NAFED brings cheer to black gram farmers in Tamil Nadu

The National Agricultural Cooperative Marketing Federation of India Ltd procurement drive which commenced five days ago has come as a boon to farmers.

Published: 16th May 2018 03:30 PM  |   Last Updated: 16th May 2018 03:30 PM   |  A+A-

Image for representational purpose only (File photo)

Express News Service

THANJAVUR: Even as the budget announcement of pulses procurement by the Tamil Nadu Civil Supplies Corporation (TNCSC) is yet to see light of day, the National Agricultural Cooperative Marketing Federation of India Ltd (NAFED) procurement drive which commenced five days ago has come as a boon to farmers.

M Stalin, a farmer from Kannanthangudi Keezhaiyur who was at the NAFED centre to sell black gram harvested from his four-acre field, said, “In Orathanadu, traders are buying 100 kg of black gram for  Rs 4,300 and Rs 700 in Thanjavur market. I get Rs 5,400 here at the government direct procurement centre (DPC).”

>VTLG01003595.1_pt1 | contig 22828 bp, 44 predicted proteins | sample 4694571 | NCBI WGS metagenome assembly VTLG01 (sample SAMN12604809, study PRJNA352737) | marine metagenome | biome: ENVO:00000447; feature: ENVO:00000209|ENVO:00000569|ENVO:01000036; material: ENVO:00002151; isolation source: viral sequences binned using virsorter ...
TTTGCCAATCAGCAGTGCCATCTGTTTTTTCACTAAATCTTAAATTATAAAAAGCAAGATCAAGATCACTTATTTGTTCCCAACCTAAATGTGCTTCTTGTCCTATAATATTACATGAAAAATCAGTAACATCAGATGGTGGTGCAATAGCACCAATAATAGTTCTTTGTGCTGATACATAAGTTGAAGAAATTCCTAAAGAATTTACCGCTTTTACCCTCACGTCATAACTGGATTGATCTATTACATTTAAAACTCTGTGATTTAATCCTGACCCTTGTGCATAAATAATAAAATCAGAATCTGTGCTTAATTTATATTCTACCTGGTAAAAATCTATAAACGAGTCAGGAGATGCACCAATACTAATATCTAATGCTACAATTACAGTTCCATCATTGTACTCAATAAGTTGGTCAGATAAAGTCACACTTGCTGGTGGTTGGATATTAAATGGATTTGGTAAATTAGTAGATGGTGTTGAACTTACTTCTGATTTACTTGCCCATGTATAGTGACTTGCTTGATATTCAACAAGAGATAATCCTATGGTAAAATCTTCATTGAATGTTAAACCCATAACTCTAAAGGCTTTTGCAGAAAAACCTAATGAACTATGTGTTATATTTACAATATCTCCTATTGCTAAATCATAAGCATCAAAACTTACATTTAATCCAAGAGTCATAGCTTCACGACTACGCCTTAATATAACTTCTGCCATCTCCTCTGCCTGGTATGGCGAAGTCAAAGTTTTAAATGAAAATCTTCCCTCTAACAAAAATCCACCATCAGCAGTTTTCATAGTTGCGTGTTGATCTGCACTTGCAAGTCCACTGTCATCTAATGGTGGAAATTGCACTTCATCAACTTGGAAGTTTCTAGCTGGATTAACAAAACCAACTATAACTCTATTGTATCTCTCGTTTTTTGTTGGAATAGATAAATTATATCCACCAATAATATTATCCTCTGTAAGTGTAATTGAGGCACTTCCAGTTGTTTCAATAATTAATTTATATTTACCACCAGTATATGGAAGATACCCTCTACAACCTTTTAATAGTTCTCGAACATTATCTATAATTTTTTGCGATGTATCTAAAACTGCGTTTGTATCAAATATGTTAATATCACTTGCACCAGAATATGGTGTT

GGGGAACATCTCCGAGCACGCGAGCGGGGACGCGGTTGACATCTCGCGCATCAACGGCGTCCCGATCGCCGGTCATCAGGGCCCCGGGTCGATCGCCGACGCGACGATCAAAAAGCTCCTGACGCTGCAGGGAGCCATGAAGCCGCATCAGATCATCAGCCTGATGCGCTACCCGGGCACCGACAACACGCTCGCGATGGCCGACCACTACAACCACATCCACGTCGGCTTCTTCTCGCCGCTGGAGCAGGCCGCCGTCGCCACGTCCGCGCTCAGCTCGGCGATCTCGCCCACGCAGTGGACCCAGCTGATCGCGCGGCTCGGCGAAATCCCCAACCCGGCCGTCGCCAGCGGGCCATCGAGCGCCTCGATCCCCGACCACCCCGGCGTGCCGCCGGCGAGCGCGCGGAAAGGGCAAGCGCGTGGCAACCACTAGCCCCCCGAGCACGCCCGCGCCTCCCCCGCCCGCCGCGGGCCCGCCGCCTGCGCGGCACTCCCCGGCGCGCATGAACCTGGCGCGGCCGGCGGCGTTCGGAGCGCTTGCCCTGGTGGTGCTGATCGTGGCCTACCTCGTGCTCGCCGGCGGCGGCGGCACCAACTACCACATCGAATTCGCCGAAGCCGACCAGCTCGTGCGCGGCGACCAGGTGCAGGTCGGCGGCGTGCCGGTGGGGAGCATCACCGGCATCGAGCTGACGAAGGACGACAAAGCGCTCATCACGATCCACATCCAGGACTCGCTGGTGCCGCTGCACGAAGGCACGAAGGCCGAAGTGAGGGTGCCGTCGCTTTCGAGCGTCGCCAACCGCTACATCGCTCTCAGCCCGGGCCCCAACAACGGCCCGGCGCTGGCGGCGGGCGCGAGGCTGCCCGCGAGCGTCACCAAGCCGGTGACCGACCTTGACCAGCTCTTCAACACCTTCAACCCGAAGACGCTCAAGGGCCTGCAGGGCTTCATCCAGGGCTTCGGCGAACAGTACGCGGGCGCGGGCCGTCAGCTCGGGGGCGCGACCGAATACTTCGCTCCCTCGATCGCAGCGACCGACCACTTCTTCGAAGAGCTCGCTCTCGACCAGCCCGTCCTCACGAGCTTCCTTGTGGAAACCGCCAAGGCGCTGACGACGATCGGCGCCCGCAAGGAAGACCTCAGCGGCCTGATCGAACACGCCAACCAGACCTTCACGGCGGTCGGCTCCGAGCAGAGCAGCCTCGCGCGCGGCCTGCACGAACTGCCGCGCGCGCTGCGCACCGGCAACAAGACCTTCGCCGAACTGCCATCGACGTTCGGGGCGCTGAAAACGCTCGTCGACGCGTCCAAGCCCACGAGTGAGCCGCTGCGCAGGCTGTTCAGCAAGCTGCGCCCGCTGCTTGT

NAFED has appointed the Tamilnadu State Agricultural Marketing Board (TNSAMB) as the agency for procuring black gram under the Price Support Scheme (PSS). TNSAMB has in turn appointed the Rajaraja Chozhan Farmers Producers Organisation (FPO), Thanjavur as the primary purchase agent and which has started procurement at the Thanjavur regulated marketing committee building on Nanjikkottai Road.

“There is good response and so far four tonnes of black gram have been procured,” said M Arunmozhiselvan, CEO of the farmers producers organisation. Farmers from the Orathanadu, Valamarkottai and Vandayar Iruppu are selling black gram at the NAFED DPC, he said adding procurement would go on till June.

Farmers are required to bring land certificates like Chitta and Adangal from the village administrative officer (VAO), Aadhaar, bank account number and a copy of the first page of the bank passbook to sell black gram. Farmers also need to bring the yield certificate issued by the respective agriculture officer.

Though procurement has come as a boon, procedural hurdles have upset some farmers. A farmer waiting to sell his produce narrated as there were many vacancies, a VAO has been officiating for three to four revenue villages and it was hard to locate him. A similar situation prevails in the Agriculture department as there are only three to four agriculture officers per panchayat union, which have 60-odd villages each under their purview. If the rules are relaxed, small farmers also could sell at the DPC.

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  • M.V.Ashok

    While on the one hand they may be doing to the black gram farmers in Tamil Nadu
    7 months ago reply
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